The brutal crackdown is underway and the brave souls who played a part in the resistance in Burma are now paying for their courage with beatings, interrogation and torture.
Many in the West will go back to their rhetoric, denouncing the Burmese military junta, making statements and asking the generals for a peaceful transition to democracy. The media and political elite will doubtlessly rush forward again, blaming the generals and asking for more sanctions. But who dares dig deep down, face the truth and ask: why did the uprising fail?
The current uprising has revealed an ugly truth: there is a near total disconnect between people inside Burma and activists’ movements outside the country. They are two disjointed parallel worlds. Inside Burma, people are struggling to face the brutal suppression without much help, while outside most of the exile leaders are focusing on lobbying and public relations.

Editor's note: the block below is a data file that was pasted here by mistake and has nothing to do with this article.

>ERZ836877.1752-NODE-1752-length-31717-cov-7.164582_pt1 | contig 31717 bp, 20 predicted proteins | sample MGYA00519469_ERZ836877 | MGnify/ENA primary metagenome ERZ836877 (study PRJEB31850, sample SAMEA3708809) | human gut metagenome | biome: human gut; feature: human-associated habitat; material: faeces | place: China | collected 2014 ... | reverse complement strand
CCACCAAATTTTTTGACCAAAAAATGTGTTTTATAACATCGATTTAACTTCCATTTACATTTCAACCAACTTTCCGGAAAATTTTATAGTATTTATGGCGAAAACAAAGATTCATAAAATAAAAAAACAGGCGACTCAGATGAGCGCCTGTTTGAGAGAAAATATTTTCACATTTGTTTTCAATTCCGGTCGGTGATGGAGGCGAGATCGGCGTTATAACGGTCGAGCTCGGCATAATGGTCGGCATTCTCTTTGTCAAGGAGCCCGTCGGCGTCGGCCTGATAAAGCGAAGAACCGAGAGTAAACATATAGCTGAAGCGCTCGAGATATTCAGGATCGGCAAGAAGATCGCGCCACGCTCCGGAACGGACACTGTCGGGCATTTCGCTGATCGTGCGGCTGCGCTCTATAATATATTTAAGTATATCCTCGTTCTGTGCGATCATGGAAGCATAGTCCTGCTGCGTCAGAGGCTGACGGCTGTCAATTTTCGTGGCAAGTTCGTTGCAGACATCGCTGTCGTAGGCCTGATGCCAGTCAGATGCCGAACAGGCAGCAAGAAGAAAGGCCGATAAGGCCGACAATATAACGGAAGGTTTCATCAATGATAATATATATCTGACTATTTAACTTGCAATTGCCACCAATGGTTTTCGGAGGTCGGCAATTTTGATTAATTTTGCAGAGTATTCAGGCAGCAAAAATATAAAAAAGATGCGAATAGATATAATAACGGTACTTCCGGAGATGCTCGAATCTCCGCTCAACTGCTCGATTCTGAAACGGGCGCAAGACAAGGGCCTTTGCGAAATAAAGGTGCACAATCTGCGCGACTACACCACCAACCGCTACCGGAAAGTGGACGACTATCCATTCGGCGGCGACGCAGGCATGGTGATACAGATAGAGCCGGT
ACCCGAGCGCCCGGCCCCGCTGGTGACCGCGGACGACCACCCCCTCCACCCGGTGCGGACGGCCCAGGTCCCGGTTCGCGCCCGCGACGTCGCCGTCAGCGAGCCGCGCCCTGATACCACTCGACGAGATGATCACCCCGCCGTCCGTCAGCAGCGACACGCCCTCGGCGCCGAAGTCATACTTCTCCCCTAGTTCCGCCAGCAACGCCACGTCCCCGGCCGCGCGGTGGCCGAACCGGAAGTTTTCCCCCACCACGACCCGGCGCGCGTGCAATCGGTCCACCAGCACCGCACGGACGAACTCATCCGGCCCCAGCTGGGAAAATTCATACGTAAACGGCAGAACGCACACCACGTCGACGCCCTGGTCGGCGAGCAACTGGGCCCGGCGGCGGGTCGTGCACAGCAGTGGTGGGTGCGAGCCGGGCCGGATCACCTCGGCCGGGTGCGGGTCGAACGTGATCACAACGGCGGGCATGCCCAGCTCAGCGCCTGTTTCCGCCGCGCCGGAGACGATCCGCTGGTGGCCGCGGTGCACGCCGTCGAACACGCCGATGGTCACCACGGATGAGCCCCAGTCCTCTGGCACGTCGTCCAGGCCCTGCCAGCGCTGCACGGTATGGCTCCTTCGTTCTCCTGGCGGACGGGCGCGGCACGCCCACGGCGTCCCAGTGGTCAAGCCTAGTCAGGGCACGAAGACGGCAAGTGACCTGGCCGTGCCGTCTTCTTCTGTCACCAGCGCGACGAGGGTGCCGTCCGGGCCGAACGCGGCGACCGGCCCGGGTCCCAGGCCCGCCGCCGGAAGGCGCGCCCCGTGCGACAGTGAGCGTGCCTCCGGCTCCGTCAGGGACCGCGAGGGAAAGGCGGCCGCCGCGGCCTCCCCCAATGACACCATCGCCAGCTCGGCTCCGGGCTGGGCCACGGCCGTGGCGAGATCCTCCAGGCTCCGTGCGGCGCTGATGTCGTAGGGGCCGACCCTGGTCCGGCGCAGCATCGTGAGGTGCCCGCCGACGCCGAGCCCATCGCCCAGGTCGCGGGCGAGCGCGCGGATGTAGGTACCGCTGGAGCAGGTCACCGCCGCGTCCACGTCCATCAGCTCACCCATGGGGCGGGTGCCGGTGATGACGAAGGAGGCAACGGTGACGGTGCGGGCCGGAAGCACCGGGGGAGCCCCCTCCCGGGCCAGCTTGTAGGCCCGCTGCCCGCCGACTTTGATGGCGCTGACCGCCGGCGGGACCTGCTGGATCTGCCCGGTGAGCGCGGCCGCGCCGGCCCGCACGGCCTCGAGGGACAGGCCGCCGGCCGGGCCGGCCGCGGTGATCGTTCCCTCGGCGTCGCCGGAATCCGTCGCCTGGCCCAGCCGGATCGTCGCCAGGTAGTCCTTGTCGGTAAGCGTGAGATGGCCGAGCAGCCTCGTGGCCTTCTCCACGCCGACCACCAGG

The most hurtful consequence of this duality was that when the uprising was gaining momentum and young leaders were begging for help on strategy asking what the next move, they were left rudderless. When young leaders were begging for guidance from the experienced leaders of previous uprisings, there were very few who bothered to return their calls. Why? Many were too busy competing for airtime on talkshows to respond to these cries for help from the inside.
Burmese military leaders have systematically crushed the opposition internally. The exiled leaders still have no clue of what is needed to face these military dictators. The result is that there is no political infrastructure to mobilize the masses, and, most importantly, there is a total generation gap in the leadership.
Nor is the problem confined to the Burmese opposition. Western democracies are totally focused on bringing the generals to the negotiation table with Daw Aung Suu Kyi (DASSK) by imposing sanctions on the Burmese government — a strategy they have pursued without success for the last 18 years.